You’d think we only had gray days in Tuscany when you look at these photos. Well, mostly true. That famous Tuscan sun has only peeked out from the clouds a couple of times.
Yesterday, our day in Florence, was especially gloomy. The sky was heavy and leaden, hanging low over the medieval city. Grim. Even a few sprinkles. This didn’t dampen our spirits though. We zigged and zagged through the winding streets, enjoying the many attractions Florence has to offer.
Our shortlist of attractions included the Uffizi, the first public art museum in the world. It is chock-o-block full of Medieval and Renaissance art. It was interesting to learn about the difference between the two periods while looking at these amazing original and very old paintings.
I learned that Medieval art is flat, mostly religious and lacking in perspective. As the artists move into the Renaissance period, they learn about showing distances, scale, including scenery and real people. This is probably pretty simple, but hits the highlights.
I was most fascinated with the preoccupation and adolation with the pearl in Renaissance art. The Madona and wealthy women of the time were frequently depicted with pale faces, blond hair, and decorated with pearls. The reason: the pearl symbolized purity and chasteness, the ideal for women of the time.
I loved the gorgeous ceiling in the Uffizi and the spectacular view of the bridges of Florence from the third floor gallery. The tiny shops on the Ponte Vecchio, now housing gold merchants, were butcher shops until the mid 1500s. Can you imagine the smell? Eewww.
After the Uffizi, we made our way through the crowded streets to the indoor market of Florence where the delicious displays of food were appealing. This was a good spot for a slice of pizza and a bit of nourishment while enjoying the wares of the butcher and baker. I especially liked the charming young ladies who made sure we had a good lunch.
After lunch we were off to see the David. I can see why tourists wait patiently in line for as long as two hours to see this magnificent 500 year old sculpture. The size. The artistry. The light. It’s amazing. Travel tip: make a reservation ahead and you can skip the long lines.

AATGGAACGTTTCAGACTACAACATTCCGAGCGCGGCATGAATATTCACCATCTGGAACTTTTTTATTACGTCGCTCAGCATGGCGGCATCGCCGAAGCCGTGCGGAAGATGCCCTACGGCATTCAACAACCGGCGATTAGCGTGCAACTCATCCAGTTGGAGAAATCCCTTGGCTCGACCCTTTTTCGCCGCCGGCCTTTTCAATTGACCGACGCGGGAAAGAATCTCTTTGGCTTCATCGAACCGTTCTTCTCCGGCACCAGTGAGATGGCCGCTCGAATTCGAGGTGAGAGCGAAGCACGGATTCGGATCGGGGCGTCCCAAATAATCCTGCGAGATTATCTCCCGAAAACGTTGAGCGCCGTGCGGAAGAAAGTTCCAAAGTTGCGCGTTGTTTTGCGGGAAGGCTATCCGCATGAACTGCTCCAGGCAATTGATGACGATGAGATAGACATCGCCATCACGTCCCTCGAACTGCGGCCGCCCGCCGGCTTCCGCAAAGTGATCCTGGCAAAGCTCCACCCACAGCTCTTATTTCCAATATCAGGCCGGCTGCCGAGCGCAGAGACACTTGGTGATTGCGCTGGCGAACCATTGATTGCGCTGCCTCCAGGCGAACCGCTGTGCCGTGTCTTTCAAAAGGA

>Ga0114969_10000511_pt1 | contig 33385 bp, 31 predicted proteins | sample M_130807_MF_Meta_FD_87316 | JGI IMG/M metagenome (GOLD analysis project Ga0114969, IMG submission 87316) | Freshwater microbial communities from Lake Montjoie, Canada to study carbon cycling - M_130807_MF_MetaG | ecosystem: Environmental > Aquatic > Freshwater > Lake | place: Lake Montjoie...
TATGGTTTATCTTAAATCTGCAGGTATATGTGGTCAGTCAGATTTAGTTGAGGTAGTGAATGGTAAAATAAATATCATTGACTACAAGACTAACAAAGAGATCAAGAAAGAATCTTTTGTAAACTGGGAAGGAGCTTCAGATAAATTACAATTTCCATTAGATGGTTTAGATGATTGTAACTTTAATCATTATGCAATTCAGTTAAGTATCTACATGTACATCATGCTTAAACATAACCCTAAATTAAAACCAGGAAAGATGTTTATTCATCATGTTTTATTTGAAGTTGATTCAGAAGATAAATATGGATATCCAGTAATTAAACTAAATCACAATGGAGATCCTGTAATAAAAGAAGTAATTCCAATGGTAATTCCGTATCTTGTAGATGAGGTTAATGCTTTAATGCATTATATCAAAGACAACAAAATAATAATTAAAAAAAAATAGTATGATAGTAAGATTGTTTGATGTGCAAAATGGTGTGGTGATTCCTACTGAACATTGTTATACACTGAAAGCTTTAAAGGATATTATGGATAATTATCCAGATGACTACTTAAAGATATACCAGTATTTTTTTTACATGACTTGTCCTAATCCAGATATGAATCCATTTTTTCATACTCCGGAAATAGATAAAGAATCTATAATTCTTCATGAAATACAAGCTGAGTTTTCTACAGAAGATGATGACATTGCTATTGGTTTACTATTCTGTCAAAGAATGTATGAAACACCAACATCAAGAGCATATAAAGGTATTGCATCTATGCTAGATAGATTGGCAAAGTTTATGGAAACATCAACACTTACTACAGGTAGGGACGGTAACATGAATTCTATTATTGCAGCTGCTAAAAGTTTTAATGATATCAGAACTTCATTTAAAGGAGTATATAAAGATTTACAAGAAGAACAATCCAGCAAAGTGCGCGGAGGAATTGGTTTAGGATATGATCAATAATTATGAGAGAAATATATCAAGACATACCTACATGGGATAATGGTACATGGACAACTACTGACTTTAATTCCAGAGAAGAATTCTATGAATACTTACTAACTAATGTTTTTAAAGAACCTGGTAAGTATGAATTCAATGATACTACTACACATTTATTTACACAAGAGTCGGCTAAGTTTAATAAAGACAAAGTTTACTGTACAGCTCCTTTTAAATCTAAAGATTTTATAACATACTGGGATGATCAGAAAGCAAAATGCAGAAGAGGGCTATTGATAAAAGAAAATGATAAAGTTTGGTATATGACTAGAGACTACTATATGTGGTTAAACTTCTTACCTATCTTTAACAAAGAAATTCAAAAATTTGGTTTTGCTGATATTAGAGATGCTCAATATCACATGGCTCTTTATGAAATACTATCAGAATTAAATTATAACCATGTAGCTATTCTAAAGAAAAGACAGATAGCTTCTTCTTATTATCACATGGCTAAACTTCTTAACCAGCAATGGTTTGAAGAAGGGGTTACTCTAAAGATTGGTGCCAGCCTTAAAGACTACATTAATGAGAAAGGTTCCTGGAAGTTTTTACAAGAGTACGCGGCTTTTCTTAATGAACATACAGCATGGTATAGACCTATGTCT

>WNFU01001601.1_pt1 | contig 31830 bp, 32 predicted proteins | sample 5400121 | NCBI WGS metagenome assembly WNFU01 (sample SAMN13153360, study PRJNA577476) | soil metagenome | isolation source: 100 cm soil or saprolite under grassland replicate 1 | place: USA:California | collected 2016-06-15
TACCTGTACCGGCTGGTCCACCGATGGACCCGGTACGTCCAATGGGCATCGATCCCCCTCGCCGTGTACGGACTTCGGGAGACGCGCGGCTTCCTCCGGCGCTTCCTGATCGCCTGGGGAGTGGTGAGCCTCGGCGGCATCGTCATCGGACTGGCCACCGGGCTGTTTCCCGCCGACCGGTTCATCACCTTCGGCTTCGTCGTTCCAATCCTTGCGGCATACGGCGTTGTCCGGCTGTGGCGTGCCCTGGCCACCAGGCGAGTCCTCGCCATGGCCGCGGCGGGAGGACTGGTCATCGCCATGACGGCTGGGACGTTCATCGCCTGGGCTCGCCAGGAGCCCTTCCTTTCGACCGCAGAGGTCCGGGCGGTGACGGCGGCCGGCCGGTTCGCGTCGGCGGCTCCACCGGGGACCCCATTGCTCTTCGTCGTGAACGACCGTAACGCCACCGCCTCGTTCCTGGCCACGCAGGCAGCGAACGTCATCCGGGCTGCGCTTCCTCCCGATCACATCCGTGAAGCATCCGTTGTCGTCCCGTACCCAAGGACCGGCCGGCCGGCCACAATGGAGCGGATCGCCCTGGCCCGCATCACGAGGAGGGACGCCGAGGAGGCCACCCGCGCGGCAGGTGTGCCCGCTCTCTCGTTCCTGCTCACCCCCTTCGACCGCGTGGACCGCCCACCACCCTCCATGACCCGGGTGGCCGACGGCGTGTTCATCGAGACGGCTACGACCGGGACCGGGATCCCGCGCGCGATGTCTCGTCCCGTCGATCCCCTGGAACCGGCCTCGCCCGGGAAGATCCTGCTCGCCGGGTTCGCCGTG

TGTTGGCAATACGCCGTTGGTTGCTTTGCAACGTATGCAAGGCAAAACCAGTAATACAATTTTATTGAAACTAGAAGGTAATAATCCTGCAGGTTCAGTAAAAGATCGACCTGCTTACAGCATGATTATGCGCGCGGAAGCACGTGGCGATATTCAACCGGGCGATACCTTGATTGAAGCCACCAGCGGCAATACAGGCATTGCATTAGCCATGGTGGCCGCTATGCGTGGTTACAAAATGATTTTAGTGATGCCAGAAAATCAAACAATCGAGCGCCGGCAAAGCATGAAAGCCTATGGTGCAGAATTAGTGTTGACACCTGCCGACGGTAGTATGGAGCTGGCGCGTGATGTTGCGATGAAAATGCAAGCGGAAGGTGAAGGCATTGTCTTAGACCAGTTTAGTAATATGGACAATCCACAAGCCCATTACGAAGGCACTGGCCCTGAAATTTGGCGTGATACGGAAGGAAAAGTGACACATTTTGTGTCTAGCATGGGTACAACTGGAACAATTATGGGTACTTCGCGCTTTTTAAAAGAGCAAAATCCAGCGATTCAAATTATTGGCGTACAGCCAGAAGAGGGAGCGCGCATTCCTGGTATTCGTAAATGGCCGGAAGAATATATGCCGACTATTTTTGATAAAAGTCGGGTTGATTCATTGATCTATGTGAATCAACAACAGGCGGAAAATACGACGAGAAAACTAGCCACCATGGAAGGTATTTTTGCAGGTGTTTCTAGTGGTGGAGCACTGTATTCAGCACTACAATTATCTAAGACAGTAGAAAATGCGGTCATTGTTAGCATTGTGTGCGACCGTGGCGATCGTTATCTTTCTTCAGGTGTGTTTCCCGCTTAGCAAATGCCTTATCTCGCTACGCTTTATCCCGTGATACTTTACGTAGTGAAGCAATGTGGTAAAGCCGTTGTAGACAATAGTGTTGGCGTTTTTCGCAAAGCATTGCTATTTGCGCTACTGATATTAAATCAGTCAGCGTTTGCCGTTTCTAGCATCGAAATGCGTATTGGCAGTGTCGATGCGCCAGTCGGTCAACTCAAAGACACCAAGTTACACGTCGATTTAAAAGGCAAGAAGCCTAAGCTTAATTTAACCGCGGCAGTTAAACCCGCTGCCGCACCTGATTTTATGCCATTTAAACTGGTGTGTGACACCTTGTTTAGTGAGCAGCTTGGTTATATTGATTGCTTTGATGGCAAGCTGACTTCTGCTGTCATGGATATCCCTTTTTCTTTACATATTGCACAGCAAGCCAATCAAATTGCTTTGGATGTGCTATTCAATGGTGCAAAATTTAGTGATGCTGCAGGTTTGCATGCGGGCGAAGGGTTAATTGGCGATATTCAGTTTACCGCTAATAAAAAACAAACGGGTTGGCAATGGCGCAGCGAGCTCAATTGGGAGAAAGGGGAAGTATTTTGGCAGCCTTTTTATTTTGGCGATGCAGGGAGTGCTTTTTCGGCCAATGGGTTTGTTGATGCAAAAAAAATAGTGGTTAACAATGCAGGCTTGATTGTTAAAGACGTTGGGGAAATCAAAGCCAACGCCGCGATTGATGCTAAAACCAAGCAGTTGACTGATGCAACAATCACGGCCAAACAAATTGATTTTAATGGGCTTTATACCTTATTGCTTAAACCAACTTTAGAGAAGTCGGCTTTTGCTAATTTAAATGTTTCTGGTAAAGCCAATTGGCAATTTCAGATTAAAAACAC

When we viewed the David, we learned about the importance and significance of Florence in the world of art. According to one guide book, Florence produced more great works of art than any other city.
Our guide explained that one of the reasons is that the leaders of Florence were tolerant of diverse people with an artistic temperment. She said that peopole who didn’t follow a traditional lifestyle were often were cast out of the conservative city/states of the day. In Florence, in spite of the role of religious, there was great appreciation of diversity. That combined with the great wealth of famiies like the Medici’s who supported the creation of art made a huge difference in the artistic character of the city.
After that we popped into the Duomo. Being rather tired, I almost skipped this but was glad I didn’t. While only slightly larger than the huge catheral in Siena, it is very different. Siena is ornate and striped in gray and white marble. Dark. The huge Catheral in Florence(fourth largest in world) is almost stark in contrast. It features an absolutely stunning dome ceiling.
It took 120 years and thousands of worker to build. Five different architects worked on this structure.
What was amusing was the announcement, repeated about every 15 mintues, in a Booming, yes Booming surround sound. “SHHHHHH. Shhhhhhh. SILENCE. PLEASE.” This message was repeated in several languages and quieted the crowd of gawkers instantly.
Being a bit intimated ourselves with what sounded like the voice of God coming from the vast reaches of the dome, we stopped talking and tiptoed about.
After the Duomo viewing, Jack and I headed off to a very contemporary hotel on the Arno to meet up with long time friends who just “happened” to be in Florence on the same day. We made our way thorugh the crowded streets, market stalls and folks with hands out for money. I was a bit surprised with how crowded it was even though we are at the end of the typical tourist season. Tours with guides leading the way, lots of school groups, empty nest couples like us all crowded the narrow by-ways.
Clearly, there is no such thing as “Hidden Florence.” Too many people for anything to be undiscovered in this glorious city. If there is, please write about it. I am already planning my next visit to view the art and architecture I missed on this adventure. And maybe a little of that Tuscan sun we have all heard about.